ASH: 'Restrictions Are Healthy'

artist: ash date: 08/17/2007 category: interviews
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ASH: 'Restrictions Are Healthy'
The recent release of Twilight Of The Innocents signals a new beginning for Irish rockers ASH. With the band having also returned to being a three piece again in the wake of the departure of guitarist Charlotte Hatherley, and also leaving their native Ireland for the artistic and sonic delights of New York City, Twilight Of the Innocents is set to become the last album the band will release via a record company. The band firmly believe that with the exploding success and power of the internet and in how it's changed the way music is now made, released and consumed by the public at large, the future of it's music and the band itself lies solely in the world of cyberspace. On the band's recent successful tour of Australia - the band were last there in 2003 - Joe Matera sat down with ASH vocalist-guitarist Tim Wheeler and bass player Mark Hamilton to discuss the new album, the band's plans for the future and making movies. Ultimate-Guitar: With the release of Twilight of the Innocents it sees the completion of your record deal. The band has stated that rather than sign with another label it plans to continue releasing material as an online entity? Mark Hamilton: Not just online, we're also going to continue to try and release music on vinyl. And after we've released a certain amount of songs we'll do compilations so people will sort of eventually get the music on CDs. But taking things forward it'll be mostly single tracks with downloadable art. The internet has changed the musical landscape so much, especially in regards to the vitality of even having a record label behind an artist. Tim Wheeler: Yeah and the internet also means you can get stuff out so much quicker so you have that closer contact with your fans as well. You don't need the whole process of going through the record company and the stores to kind of get your music out. And now that we've got our own studio as well, we can make records cheaper as well. When we made this record we discovered that it could sound as good as anything done in a really posh, super expensive studio.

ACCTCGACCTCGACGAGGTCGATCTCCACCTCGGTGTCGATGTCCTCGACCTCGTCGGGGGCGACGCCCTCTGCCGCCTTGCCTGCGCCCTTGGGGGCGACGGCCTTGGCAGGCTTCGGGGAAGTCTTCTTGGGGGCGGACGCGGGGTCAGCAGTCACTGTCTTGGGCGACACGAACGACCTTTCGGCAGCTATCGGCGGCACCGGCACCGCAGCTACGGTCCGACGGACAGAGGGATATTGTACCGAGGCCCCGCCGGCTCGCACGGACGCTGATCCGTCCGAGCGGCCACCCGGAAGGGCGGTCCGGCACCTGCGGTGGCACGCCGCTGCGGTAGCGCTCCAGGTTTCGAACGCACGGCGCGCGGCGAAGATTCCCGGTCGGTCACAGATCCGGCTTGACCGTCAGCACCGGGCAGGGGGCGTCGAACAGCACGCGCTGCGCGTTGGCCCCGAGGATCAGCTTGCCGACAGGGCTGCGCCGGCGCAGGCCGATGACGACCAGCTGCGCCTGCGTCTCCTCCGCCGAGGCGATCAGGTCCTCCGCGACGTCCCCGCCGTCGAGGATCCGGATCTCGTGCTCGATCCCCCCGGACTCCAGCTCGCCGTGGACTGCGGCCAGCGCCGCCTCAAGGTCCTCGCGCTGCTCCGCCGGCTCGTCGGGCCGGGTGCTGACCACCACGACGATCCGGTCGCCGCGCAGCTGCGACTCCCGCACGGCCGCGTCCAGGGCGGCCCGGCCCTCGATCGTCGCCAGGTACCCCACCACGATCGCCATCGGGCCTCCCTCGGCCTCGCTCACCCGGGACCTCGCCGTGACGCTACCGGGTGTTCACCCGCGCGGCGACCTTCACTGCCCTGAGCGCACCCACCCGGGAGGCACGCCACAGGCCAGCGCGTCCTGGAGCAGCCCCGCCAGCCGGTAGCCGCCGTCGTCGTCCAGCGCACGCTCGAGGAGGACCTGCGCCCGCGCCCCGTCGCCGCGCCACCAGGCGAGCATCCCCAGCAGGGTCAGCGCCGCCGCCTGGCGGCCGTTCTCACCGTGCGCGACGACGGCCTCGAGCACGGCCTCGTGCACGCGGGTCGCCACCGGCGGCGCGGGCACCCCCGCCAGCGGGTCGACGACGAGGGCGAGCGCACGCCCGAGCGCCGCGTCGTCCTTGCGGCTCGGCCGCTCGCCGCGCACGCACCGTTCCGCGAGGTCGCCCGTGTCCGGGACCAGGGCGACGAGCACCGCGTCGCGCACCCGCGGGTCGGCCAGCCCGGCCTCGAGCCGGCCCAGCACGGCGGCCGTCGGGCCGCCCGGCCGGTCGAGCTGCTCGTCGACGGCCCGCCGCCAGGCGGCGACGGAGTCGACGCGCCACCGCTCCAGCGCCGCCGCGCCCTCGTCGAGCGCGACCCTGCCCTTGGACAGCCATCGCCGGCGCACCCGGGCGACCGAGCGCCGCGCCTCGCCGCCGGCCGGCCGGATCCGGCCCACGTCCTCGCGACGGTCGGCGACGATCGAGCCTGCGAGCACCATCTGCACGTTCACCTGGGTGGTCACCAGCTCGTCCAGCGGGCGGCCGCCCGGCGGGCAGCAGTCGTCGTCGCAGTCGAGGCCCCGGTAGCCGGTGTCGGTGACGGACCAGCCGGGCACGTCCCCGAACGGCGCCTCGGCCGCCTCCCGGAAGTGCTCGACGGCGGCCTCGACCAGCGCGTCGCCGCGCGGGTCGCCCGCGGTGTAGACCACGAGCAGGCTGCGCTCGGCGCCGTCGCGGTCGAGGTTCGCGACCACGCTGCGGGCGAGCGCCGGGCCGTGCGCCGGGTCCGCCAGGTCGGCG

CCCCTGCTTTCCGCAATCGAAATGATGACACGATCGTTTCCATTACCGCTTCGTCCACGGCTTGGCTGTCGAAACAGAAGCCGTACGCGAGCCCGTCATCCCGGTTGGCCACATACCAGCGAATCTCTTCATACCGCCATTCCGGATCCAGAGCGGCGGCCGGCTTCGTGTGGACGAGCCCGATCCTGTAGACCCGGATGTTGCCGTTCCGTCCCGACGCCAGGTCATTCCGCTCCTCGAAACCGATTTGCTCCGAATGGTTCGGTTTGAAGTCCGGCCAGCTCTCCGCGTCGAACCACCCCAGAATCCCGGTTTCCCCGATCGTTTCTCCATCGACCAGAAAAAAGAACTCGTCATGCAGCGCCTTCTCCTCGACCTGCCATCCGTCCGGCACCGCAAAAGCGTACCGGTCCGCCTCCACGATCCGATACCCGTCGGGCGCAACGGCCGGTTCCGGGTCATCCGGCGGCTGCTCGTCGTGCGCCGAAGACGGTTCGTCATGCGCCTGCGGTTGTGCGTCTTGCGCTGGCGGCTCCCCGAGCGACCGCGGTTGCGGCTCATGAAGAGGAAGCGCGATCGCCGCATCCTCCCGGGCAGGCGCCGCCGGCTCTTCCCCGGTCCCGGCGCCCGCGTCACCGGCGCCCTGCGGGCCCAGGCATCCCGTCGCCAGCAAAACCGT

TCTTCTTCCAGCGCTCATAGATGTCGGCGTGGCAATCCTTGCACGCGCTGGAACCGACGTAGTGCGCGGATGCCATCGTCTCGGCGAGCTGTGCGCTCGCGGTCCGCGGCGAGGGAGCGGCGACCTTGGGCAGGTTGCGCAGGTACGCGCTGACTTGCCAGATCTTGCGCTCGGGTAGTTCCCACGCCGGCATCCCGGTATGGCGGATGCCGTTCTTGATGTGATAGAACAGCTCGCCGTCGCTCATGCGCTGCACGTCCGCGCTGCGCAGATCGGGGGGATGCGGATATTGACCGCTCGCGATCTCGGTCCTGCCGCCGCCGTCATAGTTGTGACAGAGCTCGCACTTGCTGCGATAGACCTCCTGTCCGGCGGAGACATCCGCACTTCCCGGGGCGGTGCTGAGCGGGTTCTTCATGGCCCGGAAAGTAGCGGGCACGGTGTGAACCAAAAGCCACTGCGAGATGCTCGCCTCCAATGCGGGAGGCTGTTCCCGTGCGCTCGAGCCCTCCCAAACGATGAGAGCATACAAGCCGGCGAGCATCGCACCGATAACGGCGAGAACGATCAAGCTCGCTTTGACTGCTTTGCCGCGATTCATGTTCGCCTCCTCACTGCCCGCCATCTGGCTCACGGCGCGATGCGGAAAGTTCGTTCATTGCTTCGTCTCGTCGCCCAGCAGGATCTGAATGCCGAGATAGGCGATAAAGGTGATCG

"We're going to continue to try and release music on vinyl."